Prehabilitation Exercises Before Surgery: Everything You Need to Know

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We talk a lot about rehab exercises after surgery. Following a personalized post-surgery physical therapy plan is one of the best things you can do to help your body heal. At-home rehabilitation exercises can help you reestablish joint functionality, retrain and strengthen muscles, speed up recovery time, and even minimize scar tissue. So what’s this about prehab?

Prehabilitation Exercises Are Done Before Surgery

Just as rehab exercise helps you recover from surgery, prehabilitation exercises help you get ready for surgery — and ease your recovery as well.

Prehabilitation can combine strength exercises, cardiovascular work, and functional task training. These exercises should be started six to eight weeks prior to surgery to get the most benefit.

But of course, depending on your condition and the nature of your upcoming surgery, you might need to take special precautions with your exercise plan.

Prehabilitation Tips

If you have a surgery coming up on the calendar, you’ll want to do everything possible to increase the chances of success. If it’s a knee replacement or shoulder surgery, for example, strengthening the muscles that support the joint can be very helpful before the operation, and can make recovery easier. However, your injury may preclude certain exercises, which might do more harm than good. That’s why we’re going to put this first tip in bold type:

  • Before starting any prehabilitation exercises, get guidance from a professional — either your doctor or a licensed physical therapist.

A medical professional who is familiar with your case is the first person you should see before beginning any pehab exercise program. They’ll be able to tell you exactly which exercises will be most helpful for you, which exercises you should avoid, and how often and how intensely you should perform your exercises.

  • If you want these exercises to make a difference, you’ll need to do them for a while. We mentioned six to eight weeks as a good target. You can accomplish a lot in that amount of time. Waiting until the last minute to start prehabilitation exercises, on the other hand, won’t do much more than give you sore muscles going into surgery.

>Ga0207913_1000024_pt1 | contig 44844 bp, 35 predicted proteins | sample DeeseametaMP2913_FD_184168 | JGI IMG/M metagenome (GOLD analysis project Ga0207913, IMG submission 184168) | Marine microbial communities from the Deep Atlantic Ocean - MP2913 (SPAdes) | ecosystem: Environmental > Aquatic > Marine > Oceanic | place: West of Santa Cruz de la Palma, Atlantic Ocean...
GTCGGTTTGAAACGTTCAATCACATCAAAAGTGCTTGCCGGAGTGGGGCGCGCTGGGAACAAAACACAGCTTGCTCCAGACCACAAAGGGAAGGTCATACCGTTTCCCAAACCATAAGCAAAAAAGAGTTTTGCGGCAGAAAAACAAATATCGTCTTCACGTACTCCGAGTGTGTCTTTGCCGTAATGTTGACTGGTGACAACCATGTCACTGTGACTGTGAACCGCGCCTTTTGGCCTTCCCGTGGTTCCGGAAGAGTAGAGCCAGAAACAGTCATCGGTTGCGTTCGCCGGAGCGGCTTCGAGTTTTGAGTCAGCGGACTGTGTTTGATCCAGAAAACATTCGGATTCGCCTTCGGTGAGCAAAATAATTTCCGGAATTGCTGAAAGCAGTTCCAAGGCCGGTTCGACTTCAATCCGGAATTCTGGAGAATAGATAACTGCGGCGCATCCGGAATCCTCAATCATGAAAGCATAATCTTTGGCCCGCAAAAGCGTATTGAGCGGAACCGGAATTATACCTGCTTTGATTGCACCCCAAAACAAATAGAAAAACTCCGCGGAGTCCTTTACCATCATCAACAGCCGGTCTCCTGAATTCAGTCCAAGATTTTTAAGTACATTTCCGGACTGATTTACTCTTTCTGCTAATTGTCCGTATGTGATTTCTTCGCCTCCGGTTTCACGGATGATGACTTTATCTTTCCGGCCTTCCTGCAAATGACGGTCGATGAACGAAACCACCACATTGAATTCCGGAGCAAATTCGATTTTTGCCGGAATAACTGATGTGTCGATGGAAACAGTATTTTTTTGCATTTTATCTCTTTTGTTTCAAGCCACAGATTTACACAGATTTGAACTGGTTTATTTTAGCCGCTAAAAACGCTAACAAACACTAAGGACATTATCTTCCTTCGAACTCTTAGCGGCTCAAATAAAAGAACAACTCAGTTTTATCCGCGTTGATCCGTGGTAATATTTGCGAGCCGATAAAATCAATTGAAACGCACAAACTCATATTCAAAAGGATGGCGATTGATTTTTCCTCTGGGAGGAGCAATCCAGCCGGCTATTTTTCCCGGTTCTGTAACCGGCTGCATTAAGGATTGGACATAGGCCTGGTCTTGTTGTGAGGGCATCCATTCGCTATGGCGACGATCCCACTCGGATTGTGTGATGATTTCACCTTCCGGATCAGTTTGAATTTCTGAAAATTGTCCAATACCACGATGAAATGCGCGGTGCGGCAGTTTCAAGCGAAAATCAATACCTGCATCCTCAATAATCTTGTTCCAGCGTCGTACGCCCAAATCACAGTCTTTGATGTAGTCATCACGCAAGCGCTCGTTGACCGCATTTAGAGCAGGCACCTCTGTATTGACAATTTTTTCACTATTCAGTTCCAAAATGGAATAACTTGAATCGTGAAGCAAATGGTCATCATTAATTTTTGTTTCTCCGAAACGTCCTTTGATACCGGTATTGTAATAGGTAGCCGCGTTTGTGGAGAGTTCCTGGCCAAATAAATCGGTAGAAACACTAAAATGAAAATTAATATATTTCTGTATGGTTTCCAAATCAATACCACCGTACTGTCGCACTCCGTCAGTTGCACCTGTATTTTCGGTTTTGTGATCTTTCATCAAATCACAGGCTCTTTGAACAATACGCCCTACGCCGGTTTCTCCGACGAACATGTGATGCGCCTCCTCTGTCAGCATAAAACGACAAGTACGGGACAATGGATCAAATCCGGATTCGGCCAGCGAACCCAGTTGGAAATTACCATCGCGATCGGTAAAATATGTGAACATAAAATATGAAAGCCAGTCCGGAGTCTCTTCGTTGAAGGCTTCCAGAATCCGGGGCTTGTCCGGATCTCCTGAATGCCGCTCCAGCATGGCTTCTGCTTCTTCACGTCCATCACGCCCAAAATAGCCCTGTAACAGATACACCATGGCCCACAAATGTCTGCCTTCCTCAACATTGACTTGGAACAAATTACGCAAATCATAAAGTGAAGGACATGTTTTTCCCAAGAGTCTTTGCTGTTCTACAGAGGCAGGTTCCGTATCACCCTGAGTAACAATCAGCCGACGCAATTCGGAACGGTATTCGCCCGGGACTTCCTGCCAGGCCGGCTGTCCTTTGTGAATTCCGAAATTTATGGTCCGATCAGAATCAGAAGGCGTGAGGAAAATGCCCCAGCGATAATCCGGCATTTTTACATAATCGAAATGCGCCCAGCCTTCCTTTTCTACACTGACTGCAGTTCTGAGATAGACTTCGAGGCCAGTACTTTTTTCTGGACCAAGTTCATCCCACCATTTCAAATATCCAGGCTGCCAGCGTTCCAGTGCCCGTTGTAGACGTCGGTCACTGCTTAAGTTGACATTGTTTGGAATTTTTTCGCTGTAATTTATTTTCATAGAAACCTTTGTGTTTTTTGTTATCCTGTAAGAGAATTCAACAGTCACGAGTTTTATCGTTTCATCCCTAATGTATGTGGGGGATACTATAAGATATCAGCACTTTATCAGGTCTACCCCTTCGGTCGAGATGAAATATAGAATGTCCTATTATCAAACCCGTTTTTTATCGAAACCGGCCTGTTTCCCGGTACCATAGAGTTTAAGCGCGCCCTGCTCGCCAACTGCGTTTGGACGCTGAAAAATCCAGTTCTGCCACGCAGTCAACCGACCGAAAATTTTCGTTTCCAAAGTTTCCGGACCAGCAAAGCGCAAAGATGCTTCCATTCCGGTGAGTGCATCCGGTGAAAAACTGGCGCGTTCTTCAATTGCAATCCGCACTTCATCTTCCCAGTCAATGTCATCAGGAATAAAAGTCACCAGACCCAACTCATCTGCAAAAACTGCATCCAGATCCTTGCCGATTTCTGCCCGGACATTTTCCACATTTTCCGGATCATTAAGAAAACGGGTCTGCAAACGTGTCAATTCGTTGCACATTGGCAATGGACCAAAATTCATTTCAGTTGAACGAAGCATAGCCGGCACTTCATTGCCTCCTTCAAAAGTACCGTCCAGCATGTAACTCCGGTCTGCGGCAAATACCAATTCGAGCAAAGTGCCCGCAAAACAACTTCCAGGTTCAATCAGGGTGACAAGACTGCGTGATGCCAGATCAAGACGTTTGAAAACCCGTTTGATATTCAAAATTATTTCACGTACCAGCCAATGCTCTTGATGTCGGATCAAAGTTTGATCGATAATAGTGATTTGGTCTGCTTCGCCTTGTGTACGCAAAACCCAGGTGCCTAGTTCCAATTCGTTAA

• Start slowly. If you haven’t exercised much in the past, you’ll want to build your way into this. Overdoing it, especially in the beginning, increases the risk of injury.
  • Do something. Any exercise, even if it’s just a slow walk, is better than no exercise at all (again, keeping in mind that first tip about getting approval from your doctor first).

Do You Need Special Equipment for Prehab?

Everybody’s situation is unique. Your exercise needs will be different from the next person’s. Depending on what you’re able to do and what your doctor recommends, your prehab exercise plan could range from a simple walk (no equipment required) to strength training or range of motion work with specialized, low-cost physical therapy products.

More Than Just Exercise

Not all prehab is about exercise, but all prehab is about getting the body ready for surgery. Other interventions that may be necessary before you will be cleared for an operation include quitting smoking (to reduce the risk of lung and wound infections) and getting diabetes and hypertension under control.

Getting Prehabilitation Before Your Surgery

While studies have shown that prehab prior to surgery can reduce the chances of needing inpatient rehab by up to 73 percent, that doesn’t mean your insurance will be willing to cover it. Visits to a physical therapist might be limited, so you’ll need to check first. But even a single visit to a PT before surgery can help — even if they can’t personally guide your daily workouts, they can give you a plan for your own at-home prehab, prescribing appropriate exercises for the weeks leading up to your surgery.

Example Prehabilitation Exercises

Appropriate prehab exercises are as varied as you can imagine. Again, it depends on what you’re able to do, the limitations of your condition, and the specific systems your doctor wants you to target and improve before surgery. Here are just a few of the things you might be asked to do:

  • Take a walk
  • Water aerobics
  • At-home stretches
  • Strength training with weights, resistance bands, or even your own body weight
  • Riding a stationary bike, either for cardio or range of motion in the knee
  • Other range of motion exercises
  • Balance exercises
  • Functional training